Attempting to beat a path along the Northern Territory/Queensland border from the desert to the sea gives modern-day adventurers renewed respect for the surveyors who first blazed the route.
Story By Ron and Viv Moon
Standing on the crest of a raw red dune, we strain our eyes to catch a glimpse – any glimpse, no matter how small – of a marker to indicate the present-day border of the Northern Territory and Queensland. We are about 113 kilometres north of Poeppel Corner, where the South Australian, Territory and Queensland borders meet up with each other in the sea of sand that is the Simpson Desert.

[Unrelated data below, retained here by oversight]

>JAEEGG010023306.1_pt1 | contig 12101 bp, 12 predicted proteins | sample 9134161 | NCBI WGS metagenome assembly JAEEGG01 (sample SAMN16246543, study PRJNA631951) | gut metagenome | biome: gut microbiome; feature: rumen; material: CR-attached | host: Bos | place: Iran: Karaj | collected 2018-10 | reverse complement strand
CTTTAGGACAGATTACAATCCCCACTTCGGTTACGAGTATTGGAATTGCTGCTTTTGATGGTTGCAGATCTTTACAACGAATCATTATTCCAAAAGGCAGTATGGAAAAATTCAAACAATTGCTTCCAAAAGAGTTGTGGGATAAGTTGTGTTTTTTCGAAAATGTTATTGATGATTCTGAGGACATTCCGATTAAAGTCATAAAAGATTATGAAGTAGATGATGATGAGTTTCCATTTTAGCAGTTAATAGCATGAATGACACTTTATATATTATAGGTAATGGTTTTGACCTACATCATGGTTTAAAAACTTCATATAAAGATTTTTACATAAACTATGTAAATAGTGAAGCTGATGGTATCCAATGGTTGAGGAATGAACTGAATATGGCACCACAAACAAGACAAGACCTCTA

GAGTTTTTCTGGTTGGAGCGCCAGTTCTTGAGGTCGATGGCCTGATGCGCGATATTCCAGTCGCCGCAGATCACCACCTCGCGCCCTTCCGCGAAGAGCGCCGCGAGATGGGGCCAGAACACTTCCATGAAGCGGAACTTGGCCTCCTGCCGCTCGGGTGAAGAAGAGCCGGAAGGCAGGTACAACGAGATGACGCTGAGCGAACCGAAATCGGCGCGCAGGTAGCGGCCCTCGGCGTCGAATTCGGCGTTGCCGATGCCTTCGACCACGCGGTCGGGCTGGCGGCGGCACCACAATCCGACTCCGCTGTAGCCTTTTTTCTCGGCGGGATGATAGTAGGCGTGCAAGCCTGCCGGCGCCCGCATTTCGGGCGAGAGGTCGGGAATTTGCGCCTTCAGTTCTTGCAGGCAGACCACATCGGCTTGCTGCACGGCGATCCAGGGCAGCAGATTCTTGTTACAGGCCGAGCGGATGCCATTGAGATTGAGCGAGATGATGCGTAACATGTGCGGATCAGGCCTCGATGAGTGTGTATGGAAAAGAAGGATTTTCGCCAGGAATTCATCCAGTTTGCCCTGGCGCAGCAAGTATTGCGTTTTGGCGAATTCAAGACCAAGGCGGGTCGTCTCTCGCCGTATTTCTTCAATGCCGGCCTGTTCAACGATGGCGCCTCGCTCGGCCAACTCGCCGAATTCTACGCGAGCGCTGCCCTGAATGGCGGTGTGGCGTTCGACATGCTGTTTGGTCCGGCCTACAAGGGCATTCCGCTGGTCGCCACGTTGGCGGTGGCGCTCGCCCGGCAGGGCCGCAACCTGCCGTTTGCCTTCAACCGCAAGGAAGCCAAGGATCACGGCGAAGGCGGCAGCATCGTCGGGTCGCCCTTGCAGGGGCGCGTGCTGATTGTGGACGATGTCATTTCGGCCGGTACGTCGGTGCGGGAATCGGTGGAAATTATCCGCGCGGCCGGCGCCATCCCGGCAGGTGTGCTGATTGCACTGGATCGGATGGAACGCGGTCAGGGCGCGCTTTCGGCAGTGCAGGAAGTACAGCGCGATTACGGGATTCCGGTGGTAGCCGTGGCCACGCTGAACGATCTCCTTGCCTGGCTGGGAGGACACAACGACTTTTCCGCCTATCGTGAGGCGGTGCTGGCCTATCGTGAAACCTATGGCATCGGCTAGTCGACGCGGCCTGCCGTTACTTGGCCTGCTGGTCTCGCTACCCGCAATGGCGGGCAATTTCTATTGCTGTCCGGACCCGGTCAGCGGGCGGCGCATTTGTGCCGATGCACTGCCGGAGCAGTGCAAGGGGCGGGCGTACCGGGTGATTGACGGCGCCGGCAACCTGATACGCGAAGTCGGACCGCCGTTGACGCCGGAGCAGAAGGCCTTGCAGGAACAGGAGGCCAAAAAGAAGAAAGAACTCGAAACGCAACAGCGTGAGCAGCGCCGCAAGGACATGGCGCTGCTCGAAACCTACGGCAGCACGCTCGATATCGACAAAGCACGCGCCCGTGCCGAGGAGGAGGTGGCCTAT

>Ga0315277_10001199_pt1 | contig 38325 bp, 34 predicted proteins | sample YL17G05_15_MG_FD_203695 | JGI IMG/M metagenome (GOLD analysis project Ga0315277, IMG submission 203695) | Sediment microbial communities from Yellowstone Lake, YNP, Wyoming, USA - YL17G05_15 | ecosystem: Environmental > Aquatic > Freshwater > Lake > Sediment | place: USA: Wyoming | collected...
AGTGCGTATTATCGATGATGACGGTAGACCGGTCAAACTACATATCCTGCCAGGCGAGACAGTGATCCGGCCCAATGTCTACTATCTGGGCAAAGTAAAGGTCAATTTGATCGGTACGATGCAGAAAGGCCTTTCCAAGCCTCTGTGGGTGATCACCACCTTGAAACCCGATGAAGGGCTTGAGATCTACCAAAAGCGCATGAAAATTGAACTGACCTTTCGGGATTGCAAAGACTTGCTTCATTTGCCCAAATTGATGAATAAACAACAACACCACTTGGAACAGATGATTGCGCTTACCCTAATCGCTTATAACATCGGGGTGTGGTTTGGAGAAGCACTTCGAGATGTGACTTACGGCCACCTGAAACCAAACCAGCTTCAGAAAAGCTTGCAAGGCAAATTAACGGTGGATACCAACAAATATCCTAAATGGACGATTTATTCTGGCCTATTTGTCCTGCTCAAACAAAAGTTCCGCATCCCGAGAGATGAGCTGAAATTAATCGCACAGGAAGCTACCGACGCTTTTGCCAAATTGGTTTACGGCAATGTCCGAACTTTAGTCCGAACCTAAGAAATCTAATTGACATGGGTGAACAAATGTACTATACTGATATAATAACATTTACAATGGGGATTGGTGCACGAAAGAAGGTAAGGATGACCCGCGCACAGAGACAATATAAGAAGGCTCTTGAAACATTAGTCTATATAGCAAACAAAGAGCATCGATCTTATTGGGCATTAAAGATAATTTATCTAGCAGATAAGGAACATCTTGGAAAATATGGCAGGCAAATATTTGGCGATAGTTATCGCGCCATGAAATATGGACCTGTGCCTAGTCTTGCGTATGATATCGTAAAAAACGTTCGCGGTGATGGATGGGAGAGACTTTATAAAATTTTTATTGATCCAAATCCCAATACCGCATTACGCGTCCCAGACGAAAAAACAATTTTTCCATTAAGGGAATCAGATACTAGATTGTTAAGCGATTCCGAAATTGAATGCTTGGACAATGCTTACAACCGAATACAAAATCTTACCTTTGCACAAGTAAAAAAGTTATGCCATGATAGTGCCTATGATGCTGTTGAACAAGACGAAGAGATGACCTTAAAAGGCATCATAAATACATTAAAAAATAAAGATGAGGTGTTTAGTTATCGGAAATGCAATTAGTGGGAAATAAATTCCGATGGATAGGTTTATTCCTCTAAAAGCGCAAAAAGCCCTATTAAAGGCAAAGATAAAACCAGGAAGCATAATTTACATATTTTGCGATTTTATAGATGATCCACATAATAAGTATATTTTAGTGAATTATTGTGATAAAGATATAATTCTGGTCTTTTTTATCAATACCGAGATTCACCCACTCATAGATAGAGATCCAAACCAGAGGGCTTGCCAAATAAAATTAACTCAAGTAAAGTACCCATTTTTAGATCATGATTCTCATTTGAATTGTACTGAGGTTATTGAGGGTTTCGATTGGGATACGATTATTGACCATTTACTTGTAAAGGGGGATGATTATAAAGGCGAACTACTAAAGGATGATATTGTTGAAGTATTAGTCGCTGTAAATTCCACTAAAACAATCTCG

More than 120 years ago, when Augustus Poeppel carried out his survey of the SA/Qld border and the NT/Qld border, he had supposedly marked it with a post or peg every mile and a major post every 10 miles. For the more significant corner post, he dragged a two-metre length of a coolibah tree by camel from the Mulligan River flats, some 100km to the east.
This story excerpt is from Issue #48
Outback Magazine: Aug/Sep 2006